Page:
It was in the eighth century that the Vikings burst from Scandinavia and brought fire and pillage to their European neighbors. But there was also Viking-on-Viking violence aplenty as the modern nations of Scandinavia were forged in the white heat of battle. And one fiercely fought clash in 872 saw the birth of the Norwegian nation. The Battle of Hafrsfjord is commemorated today in an extraordinary and massive sculpture of three swords.
What we now think of as the Viking era stretched from the eighth to the 12th centuries A.D. The Vikings came from the countries we now call Sweden and Denmark, as well as from Norway. It’s said that when they first arrived in their longboats, the British actually welcomed them. But things soon went sour in the face of Viking violence.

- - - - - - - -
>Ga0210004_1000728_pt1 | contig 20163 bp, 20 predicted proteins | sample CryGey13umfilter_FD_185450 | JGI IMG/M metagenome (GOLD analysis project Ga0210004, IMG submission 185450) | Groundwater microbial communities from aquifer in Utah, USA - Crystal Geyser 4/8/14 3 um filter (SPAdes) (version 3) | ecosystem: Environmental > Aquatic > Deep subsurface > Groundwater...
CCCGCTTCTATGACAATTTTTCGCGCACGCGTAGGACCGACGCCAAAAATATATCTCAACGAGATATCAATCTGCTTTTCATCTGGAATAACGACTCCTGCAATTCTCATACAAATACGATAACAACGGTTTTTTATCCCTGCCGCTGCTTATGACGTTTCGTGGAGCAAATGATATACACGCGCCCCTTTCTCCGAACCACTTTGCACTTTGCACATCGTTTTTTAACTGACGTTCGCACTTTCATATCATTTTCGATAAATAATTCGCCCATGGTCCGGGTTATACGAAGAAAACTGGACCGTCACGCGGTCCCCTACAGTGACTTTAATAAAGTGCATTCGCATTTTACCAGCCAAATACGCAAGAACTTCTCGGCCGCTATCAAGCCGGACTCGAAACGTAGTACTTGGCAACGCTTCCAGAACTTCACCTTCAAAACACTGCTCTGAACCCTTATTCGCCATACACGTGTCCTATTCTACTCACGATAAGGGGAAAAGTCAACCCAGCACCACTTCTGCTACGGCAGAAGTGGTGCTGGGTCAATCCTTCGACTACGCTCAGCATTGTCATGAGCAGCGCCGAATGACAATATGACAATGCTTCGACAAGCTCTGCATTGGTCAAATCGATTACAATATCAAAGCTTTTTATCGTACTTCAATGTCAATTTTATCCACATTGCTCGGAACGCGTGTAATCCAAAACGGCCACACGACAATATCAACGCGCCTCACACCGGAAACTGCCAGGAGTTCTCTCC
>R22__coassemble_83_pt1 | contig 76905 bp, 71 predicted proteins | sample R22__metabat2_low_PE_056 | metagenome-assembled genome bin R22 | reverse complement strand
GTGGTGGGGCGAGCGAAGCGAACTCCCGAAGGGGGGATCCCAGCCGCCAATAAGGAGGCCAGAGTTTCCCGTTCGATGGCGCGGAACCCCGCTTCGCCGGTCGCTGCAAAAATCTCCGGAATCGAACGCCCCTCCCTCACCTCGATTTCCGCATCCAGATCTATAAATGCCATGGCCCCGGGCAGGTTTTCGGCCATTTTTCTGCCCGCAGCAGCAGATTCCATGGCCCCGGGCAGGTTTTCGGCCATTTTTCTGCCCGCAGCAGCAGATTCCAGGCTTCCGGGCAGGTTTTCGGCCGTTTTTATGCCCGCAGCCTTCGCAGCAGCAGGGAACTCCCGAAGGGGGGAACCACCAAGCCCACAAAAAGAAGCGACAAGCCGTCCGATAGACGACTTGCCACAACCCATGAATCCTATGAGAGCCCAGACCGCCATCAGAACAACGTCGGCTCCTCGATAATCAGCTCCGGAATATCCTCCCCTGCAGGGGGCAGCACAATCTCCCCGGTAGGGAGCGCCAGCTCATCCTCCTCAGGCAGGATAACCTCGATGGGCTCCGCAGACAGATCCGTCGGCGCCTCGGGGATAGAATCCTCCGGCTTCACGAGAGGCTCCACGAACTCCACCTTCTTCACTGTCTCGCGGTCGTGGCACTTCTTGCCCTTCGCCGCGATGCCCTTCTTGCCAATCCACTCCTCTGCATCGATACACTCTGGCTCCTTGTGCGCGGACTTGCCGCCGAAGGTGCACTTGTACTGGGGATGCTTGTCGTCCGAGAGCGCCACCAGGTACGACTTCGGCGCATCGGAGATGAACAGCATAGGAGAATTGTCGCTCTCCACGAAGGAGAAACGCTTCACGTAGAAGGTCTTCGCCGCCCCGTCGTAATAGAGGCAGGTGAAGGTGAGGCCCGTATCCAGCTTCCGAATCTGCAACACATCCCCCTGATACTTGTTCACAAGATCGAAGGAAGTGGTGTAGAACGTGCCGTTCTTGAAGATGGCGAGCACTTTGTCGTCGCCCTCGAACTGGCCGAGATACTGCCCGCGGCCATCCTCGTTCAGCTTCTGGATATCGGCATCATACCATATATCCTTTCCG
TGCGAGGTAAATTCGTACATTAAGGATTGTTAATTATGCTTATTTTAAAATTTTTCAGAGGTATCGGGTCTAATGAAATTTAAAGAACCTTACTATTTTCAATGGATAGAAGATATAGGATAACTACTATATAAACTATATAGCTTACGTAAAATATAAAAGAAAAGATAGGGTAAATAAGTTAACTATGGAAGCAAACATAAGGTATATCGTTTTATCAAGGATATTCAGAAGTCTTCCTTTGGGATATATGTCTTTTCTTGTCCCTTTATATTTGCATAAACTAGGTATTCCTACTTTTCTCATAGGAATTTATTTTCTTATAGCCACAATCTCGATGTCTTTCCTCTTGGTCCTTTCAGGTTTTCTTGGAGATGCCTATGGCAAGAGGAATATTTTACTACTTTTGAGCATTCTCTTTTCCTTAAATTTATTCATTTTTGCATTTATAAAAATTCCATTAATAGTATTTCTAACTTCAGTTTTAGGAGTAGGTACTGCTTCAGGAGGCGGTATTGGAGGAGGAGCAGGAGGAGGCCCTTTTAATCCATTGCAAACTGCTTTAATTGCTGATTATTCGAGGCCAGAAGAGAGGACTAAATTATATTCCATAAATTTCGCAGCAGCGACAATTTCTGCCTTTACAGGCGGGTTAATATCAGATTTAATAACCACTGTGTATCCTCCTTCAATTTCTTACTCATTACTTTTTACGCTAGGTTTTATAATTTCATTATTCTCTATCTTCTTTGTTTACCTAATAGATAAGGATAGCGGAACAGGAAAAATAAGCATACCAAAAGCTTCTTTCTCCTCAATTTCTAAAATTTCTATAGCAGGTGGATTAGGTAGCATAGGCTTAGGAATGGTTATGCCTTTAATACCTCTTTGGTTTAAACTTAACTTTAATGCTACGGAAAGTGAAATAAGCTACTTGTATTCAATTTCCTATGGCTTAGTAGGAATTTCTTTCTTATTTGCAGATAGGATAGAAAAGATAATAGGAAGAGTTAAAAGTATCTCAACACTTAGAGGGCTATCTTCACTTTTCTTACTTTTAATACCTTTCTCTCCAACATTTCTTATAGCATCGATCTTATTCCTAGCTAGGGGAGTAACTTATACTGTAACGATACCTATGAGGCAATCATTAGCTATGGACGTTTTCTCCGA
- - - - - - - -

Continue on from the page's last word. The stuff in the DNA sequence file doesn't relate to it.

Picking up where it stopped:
Perhaps one of the most famous of the Viking raids was the sacking of Lindisfarne, an island off the northeast coast of mainland England, separated by a tidal causeway. Lindisfarne is also known as Holy Island because it was said to be the first place that Christianity was brought to the north of England, then the kingdom of Northumbria, by the Irish Saint Aidan in the seventh century.